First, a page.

Imaginative Leadership in Teacher Education

by Cari Zall, Clinical Assistant Professor, Lewis & Clark Graduate School of Education & Counseling, Secondary MAT Program

Note: This blog is in response to Episode 3 of the Cultivating Imagination podcast.


As a novice teacher 20 years ago, I entered my high school classroom with the intention and hope of guiding young minds in growing their imaginations so they could feel agency upon the world around them. It did not take long for me to realize that public high schools were not designed to engender any sense of imagination in students.  The crush of expectations on teachers and students in modern classrooms tends to outweigh any bubbles of imagination that might naturally emerge when children and young people are given the space for their minds to roam. Today’s classroom is dominated by accountability tasks, assessments, behavioral discipline, and races to meet benchmarks.  Conversations about imagination, much less the practice of imagination, tend to disappear by the middle school grades, if they ever happen at all. 

It is within this stark environment that we expect to grow children into adults who think creatively and critically. Yet we ignore the habits the system expects of them: hinging their self-worth on a letter grade, competition for scarce resources of scholarships and college funding, and navigating a world where they feel next to no sense of belonging. How can we, as educators and leaders in the classroom and in schools, shift this reality so that there is space and time for imagination in our students’ developing minds?

Care as a foundation for Imagination

Considering the power of imagination and how we might generate it as educators, the question that bubbles up for me as a teacher educator is how do we go beyond preparing someone to simply enter the field of teaching, but how do we prepare them to sustain themselves as an educator of humans? What always comes back to me is that we must be in the habit of recognizing that we are humans who teach, and we are teaching other humans. And just because they are young does not mean they are not fully human. So it is our responsibility to model for them and guide them in practices of generosity and openness. An ethic of care is the primary way I connect my desire to engender imaginative practices in my classroom and the humanness of my students.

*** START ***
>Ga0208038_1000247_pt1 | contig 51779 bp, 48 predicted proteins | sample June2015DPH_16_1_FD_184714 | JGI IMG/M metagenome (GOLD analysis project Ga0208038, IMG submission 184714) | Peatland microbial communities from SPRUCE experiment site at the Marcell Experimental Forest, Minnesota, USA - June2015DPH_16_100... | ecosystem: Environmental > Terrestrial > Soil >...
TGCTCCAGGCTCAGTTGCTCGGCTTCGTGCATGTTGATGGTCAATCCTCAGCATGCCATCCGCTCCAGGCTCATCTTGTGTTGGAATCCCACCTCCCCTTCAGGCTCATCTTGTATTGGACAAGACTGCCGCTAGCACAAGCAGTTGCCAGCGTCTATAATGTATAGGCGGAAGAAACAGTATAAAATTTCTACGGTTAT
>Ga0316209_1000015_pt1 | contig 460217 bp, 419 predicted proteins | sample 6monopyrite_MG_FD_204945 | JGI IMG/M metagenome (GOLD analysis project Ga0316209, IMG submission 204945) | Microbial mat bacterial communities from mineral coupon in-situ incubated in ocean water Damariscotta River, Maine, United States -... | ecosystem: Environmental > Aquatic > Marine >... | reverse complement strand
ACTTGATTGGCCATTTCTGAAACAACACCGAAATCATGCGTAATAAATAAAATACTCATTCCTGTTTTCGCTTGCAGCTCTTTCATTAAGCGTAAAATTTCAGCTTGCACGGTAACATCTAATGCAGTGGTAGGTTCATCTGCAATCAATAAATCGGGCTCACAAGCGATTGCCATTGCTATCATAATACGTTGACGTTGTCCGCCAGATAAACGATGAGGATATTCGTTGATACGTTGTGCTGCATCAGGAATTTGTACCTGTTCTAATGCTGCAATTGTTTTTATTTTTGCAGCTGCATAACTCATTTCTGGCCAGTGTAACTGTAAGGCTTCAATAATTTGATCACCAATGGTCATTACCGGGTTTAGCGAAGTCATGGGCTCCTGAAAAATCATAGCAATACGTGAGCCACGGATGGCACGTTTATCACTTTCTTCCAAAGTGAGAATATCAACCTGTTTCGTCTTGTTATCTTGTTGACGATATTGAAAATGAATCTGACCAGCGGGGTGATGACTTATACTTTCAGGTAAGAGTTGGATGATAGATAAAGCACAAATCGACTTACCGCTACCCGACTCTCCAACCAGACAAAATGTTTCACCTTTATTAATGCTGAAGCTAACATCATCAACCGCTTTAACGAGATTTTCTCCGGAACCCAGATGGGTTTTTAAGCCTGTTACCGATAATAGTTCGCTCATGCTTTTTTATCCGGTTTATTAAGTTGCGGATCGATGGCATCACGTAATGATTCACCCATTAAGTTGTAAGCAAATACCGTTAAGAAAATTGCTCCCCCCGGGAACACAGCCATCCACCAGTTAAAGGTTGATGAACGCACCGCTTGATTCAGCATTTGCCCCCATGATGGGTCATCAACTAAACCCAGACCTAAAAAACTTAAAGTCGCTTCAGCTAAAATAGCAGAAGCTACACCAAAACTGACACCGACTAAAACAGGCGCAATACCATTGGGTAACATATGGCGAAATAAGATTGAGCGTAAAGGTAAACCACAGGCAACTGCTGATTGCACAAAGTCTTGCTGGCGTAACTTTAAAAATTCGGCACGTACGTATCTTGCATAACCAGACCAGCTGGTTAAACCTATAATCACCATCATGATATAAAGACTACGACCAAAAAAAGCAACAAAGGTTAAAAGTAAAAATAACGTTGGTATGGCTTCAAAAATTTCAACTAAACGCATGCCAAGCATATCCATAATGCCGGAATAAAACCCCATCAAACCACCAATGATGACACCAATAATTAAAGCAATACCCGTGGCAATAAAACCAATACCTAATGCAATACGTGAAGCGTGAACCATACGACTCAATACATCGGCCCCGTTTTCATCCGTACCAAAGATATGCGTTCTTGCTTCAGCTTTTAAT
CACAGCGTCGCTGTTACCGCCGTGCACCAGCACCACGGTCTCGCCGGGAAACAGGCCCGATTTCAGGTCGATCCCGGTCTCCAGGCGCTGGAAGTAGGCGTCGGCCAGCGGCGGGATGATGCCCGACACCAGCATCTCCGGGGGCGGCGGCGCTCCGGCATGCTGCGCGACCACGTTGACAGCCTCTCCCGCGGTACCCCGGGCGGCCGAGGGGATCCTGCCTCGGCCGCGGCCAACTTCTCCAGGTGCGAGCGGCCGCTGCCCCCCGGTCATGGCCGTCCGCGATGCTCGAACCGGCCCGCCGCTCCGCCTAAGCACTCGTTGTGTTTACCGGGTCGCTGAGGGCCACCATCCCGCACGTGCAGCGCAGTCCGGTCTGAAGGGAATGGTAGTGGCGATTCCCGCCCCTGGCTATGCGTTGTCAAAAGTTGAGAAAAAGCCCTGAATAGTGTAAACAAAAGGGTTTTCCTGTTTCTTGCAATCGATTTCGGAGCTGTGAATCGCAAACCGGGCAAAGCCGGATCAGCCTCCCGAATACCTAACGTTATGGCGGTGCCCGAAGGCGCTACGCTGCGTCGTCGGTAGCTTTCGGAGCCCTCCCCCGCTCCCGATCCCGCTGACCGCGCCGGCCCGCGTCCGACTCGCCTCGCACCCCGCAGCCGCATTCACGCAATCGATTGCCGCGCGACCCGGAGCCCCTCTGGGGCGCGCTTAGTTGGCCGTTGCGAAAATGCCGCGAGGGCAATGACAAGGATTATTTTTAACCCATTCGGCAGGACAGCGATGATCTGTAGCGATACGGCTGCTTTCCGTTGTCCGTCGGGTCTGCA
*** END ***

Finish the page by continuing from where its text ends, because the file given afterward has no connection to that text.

As I regularly remind my teacher candidates, it is not the content they teach but how they teach that will make the difference in their students’ lives. Building an ethic of care into their practice is a way to develop culturally responsive habits that will give their students a strong sense of belonging. That belonging will open pathways in their minds that allow them to let go of the anxiety of the unexpected and be free to think beyond the rote topics they’ve managed their entire school careers. As Nel Noddings (1984) taught us, care is a set of relational practices that build a human community around empowerment, culture, growth mindset, and the protection of each other in a reciprocal process. If teacher education programs focused on developing these practices in novice teachers, then they would enter their classrooms ready to build relationships and communities, and the content areas would come second to that. 

Within that relational space, the carer (the teacher) is able to take the time to not only practice but also model and teach with what John Seely Brown (Hurley, 2024) calls generous listening. That broadness of acceptance and that space where students can break away from the boundaries of the designed content of school only happens when they feel a sense of safety and belonging. A safe classroom, then, is not where everyone is coddled, but rather it is a space where students are not afraid to be brave, to dream and imagine, and then act creatively upon their imaginative ideas.  As I often tell my teacher candidates, we must see to Maslow’s hierarchy of needs long before we tackle Bloom’s hierarchy of learning. The most basic needs of our very human students are at the essence of who they are and if those needs are not met, then the possibility they can flourish in an imaginative space is very minimal. Teaching based on an ethic of care seeks to meet those needs first, and then to carry that relationship of co-belonging into the academic space.